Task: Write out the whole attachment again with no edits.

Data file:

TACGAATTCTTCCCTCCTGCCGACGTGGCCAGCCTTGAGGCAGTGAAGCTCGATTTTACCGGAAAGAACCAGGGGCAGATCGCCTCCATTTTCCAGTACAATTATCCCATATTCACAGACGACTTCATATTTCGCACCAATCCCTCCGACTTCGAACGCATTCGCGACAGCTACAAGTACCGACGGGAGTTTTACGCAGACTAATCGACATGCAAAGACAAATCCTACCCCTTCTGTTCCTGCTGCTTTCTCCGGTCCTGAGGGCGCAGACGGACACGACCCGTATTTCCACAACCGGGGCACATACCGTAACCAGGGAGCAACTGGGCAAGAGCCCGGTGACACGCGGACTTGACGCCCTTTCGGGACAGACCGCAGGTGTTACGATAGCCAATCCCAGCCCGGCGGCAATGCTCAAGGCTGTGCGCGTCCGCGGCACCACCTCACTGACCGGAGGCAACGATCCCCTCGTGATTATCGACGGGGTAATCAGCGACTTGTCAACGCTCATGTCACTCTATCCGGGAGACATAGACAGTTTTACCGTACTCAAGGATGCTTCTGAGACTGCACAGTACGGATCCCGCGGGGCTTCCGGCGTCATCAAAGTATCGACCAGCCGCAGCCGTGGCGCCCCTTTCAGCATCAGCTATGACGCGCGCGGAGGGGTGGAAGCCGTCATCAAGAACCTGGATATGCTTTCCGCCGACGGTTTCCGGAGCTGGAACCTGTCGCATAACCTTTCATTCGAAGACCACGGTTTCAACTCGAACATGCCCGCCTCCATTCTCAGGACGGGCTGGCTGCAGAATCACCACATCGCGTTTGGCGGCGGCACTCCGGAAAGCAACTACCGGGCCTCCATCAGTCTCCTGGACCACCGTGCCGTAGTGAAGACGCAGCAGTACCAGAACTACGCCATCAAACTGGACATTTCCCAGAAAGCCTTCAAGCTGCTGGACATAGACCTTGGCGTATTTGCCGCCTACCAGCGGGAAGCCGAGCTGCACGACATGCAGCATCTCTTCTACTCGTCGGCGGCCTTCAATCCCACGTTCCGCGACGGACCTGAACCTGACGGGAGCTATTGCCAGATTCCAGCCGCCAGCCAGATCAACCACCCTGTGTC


TACGAATTCTTCCCTCCTGCCGACGTGGCCAGCCTTGAGGCAGTGAAGCTCGATTTTACCGGAAAGAACCAGGGGCAGATCGCCTCCATTTTCCAGTACAATTATCCCATATTCACAGACGACTTCATATTTCGCACCAATCCCTCCGACTTCGAACGCATTCGCGACAGCTACAAGTACCGACGGGAGTTTTACGCAGACTAATCGACATGCAAAGACAAATCCTACCCCTTCTGTTCCTGCTGCTTTCTCCGGTCCTGAGGGCGCAGACGGACACGACCCGTATTTCCACAACCGGGGCACATACCGTAACCAGGGAGCAACTGGGCAAGAGCCCGGTGACACGCGGACTTGACGCCCTTTCGGGACAGACCGCAGGTGTTACGATAGCCAATCCCAGCCCGGCGGCAATGCTCAAGGCTGTGCGCGTCCGCGGCACCACCTCACTGACCGGAGGCAACGATCCCCTCGTGATTATCGACGGGGTAATCAGCGACTTGTCAACGCTCATGTCACTCTATCCGGGAGACATAGACAGTTTTACCGTACTCAAGGATGCTTCTGAGACTGCACAGTACGGATCCCGCGGGGCTTCCGGCGTCATCAAAGTATCGACCAGCCGCAGCCGTGGCGCCCCTTTCAGCATCAGCTATGACGCGCGCGGAGGGGTGGAAGCCGTCATCAAGAACCTGGATATGCTTTCCGCCGACGGTTTCCGGAGCTGGAACCTGTCGCATAACCTTTCATTCGAAGACCACGGTTTCAACTCGAACATGCCCGCCTCCATTCTCAGGACGGGCTGGCTGCAGAATCACCACATCGCGTTTGGCGGCGGCACTCCGGAAAGCAACTACCGGGCCTCCATCAGTCTCCTGGACCACCGTGCCGTAGTGAAGACGCAGCAGTACCAGAACTACGCCATCAAACTGGACATTTCCCAGAAAGCCTTCAAGCTGCTGGACATAGACCTTGGCGTATTTGCCGCCTACCAGCGGGAAGCCGAGCTGCACGACATGCAGCATCTCTTCTACTCGTCGGCGGCCTTCAATCCCACGTTCCGCGACGGACCTGAACCTGACGGGAGCTATTGCCAGATTCCAGCCGCCAGCCAGATCAACCACCCTGTGTC